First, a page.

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Kesha Must Work With Alleged Rapist Because Our Justice System Failed Her

Pop star Kesha broke down in tears in Manhattan Supreme Court on Friday after hearing the judge deny her request to break her contract with Sony.

This comes as a heartbreaking decision for the singer who's been in an ongoing legal battle with Sony producer Dr. Luke (aka Lukasz Gottwald) since she accused him of sexual assault and battery.

Gottwald reportedly drugged and raped Kesha soon after discovering her talent as an 18-year-old student.

 In the 2014 filing, Kesha claimed Gottwald sexually, physically and verbally abused her for 10 years -- 10 years.

She later amended the statement to implicate Sony, saying,

[Dr. Luke's] proclivity for abusive conduct was open and obvious [to Sony] executives, who either knew of the conduct and turned a blind eye, failed to investigate Dr. Luke's conduct, failed to take any corrective action or actively concealed Dr. Luke's abuse.

Unsurprisingly, Gottwald has denied these claims. Currently, Kesha is legally incapable of producing music without Gottwald, whose record label, Kemosabe Records, falls under Sony's umbrella. As a result, the singer has not released any new music since 2013.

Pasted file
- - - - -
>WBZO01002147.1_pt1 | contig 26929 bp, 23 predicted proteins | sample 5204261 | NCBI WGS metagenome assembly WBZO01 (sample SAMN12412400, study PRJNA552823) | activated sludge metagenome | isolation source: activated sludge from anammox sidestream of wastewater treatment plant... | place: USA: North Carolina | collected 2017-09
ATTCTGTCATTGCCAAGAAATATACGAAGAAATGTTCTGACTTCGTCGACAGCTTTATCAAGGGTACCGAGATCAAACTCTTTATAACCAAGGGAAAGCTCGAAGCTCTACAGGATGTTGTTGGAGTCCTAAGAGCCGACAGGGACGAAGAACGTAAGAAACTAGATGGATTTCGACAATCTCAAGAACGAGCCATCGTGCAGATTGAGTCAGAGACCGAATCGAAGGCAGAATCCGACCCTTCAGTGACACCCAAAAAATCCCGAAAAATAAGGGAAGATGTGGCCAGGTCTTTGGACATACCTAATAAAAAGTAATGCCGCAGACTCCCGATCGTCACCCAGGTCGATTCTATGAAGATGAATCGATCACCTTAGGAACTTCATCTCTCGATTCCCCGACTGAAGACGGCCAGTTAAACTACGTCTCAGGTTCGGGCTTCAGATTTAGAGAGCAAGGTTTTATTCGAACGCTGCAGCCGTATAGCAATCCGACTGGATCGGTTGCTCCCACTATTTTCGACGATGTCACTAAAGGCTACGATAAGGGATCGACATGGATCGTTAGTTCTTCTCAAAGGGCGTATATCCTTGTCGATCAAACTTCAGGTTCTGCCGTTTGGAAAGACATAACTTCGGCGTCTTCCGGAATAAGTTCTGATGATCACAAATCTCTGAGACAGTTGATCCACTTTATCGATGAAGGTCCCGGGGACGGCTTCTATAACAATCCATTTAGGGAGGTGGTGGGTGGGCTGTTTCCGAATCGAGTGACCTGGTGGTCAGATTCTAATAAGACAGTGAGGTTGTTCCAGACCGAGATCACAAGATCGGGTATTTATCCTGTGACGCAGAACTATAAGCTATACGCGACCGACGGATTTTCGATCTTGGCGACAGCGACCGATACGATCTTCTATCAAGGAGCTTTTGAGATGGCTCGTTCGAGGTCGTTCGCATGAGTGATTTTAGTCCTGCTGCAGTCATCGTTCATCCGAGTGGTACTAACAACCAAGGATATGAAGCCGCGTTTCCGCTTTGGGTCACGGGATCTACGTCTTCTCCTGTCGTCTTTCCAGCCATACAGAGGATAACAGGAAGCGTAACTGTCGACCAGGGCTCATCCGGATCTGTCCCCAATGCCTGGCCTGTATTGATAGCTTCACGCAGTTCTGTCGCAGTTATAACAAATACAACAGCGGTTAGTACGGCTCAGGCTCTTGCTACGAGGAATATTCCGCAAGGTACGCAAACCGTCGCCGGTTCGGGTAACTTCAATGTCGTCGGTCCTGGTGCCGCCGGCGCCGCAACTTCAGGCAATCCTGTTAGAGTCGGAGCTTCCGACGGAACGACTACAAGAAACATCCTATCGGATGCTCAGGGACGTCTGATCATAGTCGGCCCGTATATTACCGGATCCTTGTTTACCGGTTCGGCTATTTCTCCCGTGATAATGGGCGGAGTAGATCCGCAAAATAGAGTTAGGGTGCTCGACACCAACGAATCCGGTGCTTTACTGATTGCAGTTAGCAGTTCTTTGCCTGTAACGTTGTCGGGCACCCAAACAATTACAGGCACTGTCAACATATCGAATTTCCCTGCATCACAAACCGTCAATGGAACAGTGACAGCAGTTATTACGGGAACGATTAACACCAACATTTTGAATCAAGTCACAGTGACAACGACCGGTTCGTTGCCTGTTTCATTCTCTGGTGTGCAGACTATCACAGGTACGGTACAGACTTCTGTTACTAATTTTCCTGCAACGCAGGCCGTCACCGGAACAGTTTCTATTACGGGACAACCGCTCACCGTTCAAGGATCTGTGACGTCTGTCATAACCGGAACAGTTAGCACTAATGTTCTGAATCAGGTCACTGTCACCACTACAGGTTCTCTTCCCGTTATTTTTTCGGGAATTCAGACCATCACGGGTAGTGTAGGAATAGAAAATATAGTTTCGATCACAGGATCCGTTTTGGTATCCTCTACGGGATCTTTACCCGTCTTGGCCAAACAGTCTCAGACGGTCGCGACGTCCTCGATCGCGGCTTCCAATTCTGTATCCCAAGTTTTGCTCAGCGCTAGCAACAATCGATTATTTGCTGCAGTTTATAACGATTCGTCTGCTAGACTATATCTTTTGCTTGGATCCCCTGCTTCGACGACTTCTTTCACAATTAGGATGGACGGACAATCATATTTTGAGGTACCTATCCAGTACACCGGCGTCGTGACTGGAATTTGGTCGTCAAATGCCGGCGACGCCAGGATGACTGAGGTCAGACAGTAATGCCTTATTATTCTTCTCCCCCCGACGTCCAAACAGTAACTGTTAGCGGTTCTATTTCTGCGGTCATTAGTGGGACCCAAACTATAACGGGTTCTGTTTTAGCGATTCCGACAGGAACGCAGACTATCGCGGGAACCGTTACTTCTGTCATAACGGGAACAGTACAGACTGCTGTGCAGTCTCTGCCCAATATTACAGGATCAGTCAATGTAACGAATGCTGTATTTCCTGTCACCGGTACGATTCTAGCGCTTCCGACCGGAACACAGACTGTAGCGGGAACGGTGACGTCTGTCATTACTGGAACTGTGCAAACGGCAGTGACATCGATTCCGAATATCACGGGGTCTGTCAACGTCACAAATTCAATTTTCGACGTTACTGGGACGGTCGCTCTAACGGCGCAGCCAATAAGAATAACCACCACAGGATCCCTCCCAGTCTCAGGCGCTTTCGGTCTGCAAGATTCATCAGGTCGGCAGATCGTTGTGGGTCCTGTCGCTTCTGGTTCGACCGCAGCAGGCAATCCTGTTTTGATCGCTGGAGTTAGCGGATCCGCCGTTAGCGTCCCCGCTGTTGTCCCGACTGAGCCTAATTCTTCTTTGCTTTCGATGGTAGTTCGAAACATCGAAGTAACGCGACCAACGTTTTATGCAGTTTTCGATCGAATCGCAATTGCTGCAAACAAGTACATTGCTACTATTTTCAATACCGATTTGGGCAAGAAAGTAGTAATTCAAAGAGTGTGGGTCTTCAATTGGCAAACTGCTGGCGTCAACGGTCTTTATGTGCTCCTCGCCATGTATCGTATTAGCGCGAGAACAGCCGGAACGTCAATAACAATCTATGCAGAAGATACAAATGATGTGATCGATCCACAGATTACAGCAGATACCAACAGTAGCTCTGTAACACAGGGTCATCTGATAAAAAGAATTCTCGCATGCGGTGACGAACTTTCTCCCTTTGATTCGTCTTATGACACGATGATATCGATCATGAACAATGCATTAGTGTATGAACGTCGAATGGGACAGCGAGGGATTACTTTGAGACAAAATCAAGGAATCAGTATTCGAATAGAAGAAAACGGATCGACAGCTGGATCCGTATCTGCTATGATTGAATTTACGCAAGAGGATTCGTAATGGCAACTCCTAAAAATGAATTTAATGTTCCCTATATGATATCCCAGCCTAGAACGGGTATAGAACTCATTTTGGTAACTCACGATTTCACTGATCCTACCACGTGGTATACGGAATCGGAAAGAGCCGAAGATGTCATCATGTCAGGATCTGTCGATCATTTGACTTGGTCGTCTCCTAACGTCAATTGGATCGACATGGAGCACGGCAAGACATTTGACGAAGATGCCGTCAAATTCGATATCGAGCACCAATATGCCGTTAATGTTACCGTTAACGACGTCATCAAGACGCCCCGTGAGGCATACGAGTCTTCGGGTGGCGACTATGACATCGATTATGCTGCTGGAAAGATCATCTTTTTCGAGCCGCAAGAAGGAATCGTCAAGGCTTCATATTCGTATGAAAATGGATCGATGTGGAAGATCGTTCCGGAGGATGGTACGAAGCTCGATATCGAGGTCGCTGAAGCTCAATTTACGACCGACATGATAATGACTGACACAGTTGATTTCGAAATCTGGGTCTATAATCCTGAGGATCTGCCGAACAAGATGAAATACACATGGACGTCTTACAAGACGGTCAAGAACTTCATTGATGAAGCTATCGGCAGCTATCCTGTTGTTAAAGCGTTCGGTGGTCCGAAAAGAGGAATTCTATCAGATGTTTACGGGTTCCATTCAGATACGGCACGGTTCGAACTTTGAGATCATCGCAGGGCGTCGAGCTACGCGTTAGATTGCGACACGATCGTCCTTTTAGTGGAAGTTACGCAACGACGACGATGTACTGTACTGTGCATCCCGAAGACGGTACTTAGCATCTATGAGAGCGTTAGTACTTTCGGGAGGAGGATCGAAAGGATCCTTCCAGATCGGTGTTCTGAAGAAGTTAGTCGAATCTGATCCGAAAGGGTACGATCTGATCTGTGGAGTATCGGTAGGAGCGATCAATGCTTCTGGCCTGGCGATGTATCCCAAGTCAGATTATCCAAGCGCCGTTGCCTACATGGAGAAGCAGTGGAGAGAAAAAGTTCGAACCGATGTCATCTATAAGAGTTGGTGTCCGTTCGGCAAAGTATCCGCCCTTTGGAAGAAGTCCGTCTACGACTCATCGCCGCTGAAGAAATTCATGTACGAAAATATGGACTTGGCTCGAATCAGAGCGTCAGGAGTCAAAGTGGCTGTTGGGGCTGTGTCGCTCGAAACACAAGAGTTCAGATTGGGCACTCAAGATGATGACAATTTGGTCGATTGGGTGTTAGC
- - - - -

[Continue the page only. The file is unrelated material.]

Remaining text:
Soon after the verdict, the hashtag, #FreeKesha, gained traction on Twitter, with celebrities and fans alike jumping to her defense.

The way the US justice system is currently set up, it is very difficult for a victim of sexual assault to come forward with an allegation.

Victims are forced to relive their trauma countless times and face the scrutiny of strangers, all in the hopes of their abuser serving time, though the chances of that are slim to none. In Kesha's case, this has not only affected her personal life but also deprived her of a professional life.

If you support Kesha and a justice system that better acknowledges victims of abuse, check out ENDTHEBACKLOG, an organization that is fighting to get rape kits tested and put assailants in prison.

Citations: Judge Rules Kesha's Sexual Assault Allegations Aren't Enough To Free Her From Contract [UPDATED] (Huffington Post)